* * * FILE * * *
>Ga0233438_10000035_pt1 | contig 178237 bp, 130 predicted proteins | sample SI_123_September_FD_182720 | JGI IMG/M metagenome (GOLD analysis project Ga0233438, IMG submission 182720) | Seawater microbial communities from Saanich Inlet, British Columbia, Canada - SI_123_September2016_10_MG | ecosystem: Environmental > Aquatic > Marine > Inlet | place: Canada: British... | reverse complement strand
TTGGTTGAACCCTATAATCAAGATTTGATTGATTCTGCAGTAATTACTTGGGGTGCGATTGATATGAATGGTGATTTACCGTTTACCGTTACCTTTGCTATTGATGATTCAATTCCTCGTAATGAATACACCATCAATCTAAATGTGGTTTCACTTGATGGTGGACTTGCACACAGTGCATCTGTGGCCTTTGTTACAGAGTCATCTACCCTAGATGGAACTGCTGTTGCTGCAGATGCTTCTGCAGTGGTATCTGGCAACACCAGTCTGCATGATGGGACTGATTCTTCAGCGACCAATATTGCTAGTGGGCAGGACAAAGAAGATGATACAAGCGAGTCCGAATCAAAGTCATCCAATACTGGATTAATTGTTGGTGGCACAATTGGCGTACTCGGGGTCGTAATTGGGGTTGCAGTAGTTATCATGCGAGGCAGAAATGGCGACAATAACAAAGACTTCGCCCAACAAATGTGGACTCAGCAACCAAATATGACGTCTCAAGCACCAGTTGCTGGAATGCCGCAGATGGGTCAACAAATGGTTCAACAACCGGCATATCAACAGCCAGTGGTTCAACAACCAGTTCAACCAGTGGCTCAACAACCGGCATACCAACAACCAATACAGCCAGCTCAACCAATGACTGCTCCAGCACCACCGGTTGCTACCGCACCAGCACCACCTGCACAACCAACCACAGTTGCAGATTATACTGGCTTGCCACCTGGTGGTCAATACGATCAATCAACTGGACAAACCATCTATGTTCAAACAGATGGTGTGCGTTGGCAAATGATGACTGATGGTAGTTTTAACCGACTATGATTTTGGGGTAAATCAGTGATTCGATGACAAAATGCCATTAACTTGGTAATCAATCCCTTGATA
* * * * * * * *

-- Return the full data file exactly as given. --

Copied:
>Ga0233438_10000035_pt1 | contig 178237 bp, 130 predicted proteins | sample SI_123_September_FD_182720 | JGI IMG/M metagenome (GOLD analysis project Ga0233438, IMG submission 182720) | Seawater microbial communities from Saanich Inlet, British Columbia, Canada - SI_123_September2016_10_MG | ecosystem: Environmental > Aquatic > Marine > Inlet | place: Canada: British... | reverse complement strand
TTGGTTGAACCCTATAATCAAGATTTGATTGATTCTGCAGTAATTACTTGGGGTGCGATTGATATGAATGGTGATTTACCGTTTACCGTTACCTTTGCTATTGATGATTCAATTCCTCGTAATGAATACACCATCAATCTAAATGTGGTTTCACTTGATGGTGGACTTGCACACAGTGCATCTGTGGCCTTTGTTACAGAGTCATCTACCCTAGATGGAACTGCTGTTGCTGCAGATGCTTCTGCAGTGGTATCTGGCAACACCAGTCTGCATGATGGGACTGATTCTTCAGCGACCAATATTGCTAGTGGGCAGGACAAAGAAGATGATACAAGCGAGTCCGAATCAAAGTCATCCAATACTGGATTAATTGTTGGTGGCACAATTGGCGTACTCGGGGTCGTAATTGGGGTTGCAGTAGTTATCATGCGAGGCAGAAATGGCGACAATAACAAAGACTTCGCCCAACAAATGTGGACTCAGCAACCAAATATGACGTCTCAAGCACCAGTTGCTGGAATGCCGCAGATGGGTCAACAAATGGTTCAACAACCGGCATATCAACAGCCAGTGGTTCAACAACCAGTTCAACCAGTGGCTCAACAACCGGCATACCAACAACCAATACAGCCAGCTCAACCAATGACTGCTCCAGCACCACCGGTTGCTACCGCACCAGCACCACCTGCACAACCAACCACAGTTGCAGATTATACTGGCTTGCCACCTGGTGGTCAATACGATCAATCAACTGGACAAACCATCTATGTTCAAACAGATGGTGTGCGTTGGCAAATGATGACTGATGGTAGTTTTAACCGACTATGATTTTGGGGTAAATCAGTGATTCGATGACAAAATGCCATTAACTTGGTAATCAATCCCTTGATA